Waging war against Yellowstone WolvesYellowstone wolves 

It was a quiet morning in Paradise Valley last Wednesday, a calm that was soon broken by the sound of a helicopter. U.S. Fish and Wildlife officials were on the hunt and with the help of radio telemetry, they quickly zeroed in on two yearling wolves, bringing the body count of the Sheep Mountain wolf pack to six this fall.

So far, those shots are the only live rounds being fired in a backlash against Yellowstone wolves that erupted just as hunting season began. But the rumors have flown as fast and furious as bullets, with hunters and outfitters claiming that wolves are eating their prey into extinction. While the Sheep Mountain wolves were killed for preying on cattle, local sportsmen believe the big game population is plummeting due to wolf kills.

A few have decided to do something about it. More than 2,500 people have sent in a dollar to join the newly formed Friends of the Northern Yellowstone Elk Herd, according to founder Robert Fanning. The group aims to see the state of Montana take over management of wolves that cross the park’s boundary, and to see the wolves taken off the Endangered Species list.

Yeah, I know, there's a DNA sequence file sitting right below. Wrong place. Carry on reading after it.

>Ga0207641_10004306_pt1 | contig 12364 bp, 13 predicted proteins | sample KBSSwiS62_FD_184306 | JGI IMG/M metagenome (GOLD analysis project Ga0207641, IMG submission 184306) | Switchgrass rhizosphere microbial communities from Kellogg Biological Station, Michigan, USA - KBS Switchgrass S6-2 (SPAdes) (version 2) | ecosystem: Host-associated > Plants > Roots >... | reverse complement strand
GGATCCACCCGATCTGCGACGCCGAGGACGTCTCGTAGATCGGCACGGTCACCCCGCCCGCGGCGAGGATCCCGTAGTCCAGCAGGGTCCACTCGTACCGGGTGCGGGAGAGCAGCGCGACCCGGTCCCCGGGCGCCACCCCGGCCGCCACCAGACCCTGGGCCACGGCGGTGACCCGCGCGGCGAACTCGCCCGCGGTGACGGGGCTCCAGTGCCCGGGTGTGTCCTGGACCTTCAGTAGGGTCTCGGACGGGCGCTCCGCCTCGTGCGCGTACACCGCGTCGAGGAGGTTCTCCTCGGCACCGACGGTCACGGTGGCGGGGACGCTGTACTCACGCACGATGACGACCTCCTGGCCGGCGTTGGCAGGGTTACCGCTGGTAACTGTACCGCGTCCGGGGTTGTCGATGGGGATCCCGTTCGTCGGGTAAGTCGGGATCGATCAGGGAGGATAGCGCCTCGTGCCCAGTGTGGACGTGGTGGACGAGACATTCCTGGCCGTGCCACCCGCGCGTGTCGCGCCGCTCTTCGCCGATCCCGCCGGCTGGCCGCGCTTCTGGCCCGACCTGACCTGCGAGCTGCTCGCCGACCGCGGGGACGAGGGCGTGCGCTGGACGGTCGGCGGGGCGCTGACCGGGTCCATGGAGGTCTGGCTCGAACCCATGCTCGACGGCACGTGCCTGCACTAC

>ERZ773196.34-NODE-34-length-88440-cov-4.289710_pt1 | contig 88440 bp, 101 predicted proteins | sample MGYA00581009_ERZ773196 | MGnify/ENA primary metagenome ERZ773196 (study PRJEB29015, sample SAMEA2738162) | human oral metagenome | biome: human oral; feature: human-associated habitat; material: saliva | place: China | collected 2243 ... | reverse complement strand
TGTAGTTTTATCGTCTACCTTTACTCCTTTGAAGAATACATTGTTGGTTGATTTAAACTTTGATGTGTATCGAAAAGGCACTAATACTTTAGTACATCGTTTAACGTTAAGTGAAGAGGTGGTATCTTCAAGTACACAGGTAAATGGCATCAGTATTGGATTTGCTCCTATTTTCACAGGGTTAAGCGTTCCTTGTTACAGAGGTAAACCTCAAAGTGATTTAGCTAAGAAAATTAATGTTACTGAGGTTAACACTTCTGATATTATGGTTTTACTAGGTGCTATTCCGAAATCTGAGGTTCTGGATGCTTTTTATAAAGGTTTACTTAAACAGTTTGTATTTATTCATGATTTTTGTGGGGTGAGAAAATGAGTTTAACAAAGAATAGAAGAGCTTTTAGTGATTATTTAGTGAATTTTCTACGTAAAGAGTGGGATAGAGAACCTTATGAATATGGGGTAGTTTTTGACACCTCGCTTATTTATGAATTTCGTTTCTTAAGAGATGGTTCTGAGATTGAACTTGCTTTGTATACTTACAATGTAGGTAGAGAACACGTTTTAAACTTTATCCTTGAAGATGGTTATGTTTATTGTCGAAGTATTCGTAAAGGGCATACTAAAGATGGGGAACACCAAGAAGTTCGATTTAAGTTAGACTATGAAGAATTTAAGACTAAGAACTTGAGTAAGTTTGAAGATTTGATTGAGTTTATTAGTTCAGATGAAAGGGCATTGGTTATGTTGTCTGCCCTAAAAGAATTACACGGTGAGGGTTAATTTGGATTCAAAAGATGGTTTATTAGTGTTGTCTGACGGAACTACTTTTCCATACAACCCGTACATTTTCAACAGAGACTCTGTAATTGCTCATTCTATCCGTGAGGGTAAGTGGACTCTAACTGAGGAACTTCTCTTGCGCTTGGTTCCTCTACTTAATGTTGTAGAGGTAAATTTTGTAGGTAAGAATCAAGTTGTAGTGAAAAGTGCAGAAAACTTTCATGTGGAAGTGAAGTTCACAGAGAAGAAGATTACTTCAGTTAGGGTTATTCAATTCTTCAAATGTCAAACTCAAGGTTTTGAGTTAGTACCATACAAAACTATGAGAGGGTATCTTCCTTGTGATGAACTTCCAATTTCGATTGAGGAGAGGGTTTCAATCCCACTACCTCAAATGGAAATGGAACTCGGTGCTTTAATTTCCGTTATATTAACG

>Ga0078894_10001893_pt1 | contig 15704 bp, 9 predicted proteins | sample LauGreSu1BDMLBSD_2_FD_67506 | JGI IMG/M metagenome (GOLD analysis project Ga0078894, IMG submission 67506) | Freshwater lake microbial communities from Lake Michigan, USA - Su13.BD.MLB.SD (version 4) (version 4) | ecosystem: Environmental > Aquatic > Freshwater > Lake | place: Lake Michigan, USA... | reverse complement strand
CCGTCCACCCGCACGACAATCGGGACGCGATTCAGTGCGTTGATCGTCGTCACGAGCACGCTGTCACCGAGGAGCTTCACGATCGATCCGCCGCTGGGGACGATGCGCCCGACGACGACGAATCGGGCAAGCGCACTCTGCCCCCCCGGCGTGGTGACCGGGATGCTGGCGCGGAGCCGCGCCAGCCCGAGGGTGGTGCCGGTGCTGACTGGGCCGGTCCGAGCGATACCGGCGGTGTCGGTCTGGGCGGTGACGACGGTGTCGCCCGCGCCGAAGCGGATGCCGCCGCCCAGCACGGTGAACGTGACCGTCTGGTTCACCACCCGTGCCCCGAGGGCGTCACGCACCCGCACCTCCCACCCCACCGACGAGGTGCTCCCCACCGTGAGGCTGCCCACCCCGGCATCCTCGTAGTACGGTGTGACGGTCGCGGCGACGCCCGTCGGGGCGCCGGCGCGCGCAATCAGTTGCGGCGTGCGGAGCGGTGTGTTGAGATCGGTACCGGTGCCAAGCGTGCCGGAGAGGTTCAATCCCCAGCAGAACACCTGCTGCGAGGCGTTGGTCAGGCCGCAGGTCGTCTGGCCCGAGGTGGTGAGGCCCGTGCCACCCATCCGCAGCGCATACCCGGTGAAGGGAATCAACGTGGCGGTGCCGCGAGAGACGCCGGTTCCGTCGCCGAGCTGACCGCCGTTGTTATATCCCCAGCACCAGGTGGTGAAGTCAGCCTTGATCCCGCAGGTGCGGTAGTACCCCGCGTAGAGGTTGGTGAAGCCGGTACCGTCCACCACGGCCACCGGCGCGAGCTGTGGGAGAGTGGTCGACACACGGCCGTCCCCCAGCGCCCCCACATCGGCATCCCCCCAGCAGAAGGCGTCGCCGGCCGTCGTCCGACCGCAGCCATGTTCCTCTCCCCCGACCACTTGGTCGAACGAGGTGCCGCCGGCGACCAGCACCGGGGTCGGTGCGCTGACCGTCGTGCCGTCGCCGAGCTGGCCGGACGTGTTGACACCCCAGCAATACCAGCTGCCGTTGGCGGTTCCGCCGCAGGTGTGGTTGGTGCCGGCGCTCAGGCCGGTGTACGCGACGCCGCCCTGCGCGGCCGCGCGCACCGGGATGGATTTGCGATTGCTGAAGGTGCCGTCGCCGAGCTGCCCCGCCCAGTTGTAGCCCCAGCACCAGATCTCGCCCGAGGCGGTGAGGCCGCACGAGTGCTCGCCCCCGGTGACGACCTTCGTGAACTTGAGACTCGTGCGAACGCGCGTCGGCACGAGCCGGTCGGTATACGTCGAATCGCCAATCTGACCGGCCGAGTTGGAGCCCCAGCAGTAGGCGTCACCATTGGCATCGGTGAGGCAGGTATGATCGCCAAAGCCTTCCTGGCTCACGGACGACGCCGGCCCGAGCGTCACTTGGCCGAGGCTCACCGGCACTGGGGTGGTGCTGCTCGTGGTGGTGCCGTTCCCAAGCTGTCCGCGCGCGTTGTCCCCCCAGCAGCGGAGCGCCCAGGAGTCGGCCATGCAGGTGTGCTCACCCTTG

“It’s a fraud,” he says. “They’re not endangered; they do not deserve protection.”

Like others who complain about the wolves, Fanning says he’s seen elk and moose populations drop precipitously in the last few years.

The fact is, according to park biologist Wendy Clark, the number of elk in the park’s northern herd has dropped—from about 17,000 during the 1994-’95 season to 11,700 last spring. But, she cautions, such fluctuations are not necessarily alarming.

“In the past, we’ve also had drops and the population has rebounded,” she says. “There’s a general consensus among biologists that the hard winter of ’96-’97 was important. ... But we don’t really know the relative roles of wolf and bear predation.”

David Gaillard, of the Bozeman-based Predator Conservation Alliance, says two factors may be driving the anti-wolf sentiment. “We’re at a critical juncture in terms of wolf recovery efforts because most of the convenient places to have wolves—the park and wilderness areas—are at capacity. But we’re still shy of recovery goals, which means they’re beginning to use places where people are more likely to see them, where hunters can get in with motorized vehicles.”

Second, Gaillard points out, what’s been “normal” for the past 40 or 50 years is not normal in terms of the historic relationship between the region’s predators and their prey. “There’s this sentiment bordering on hysteria that suddenly predators are overrunning the landscape,” he says, “but really it just means we’re making progress in restoring balance to the region.”

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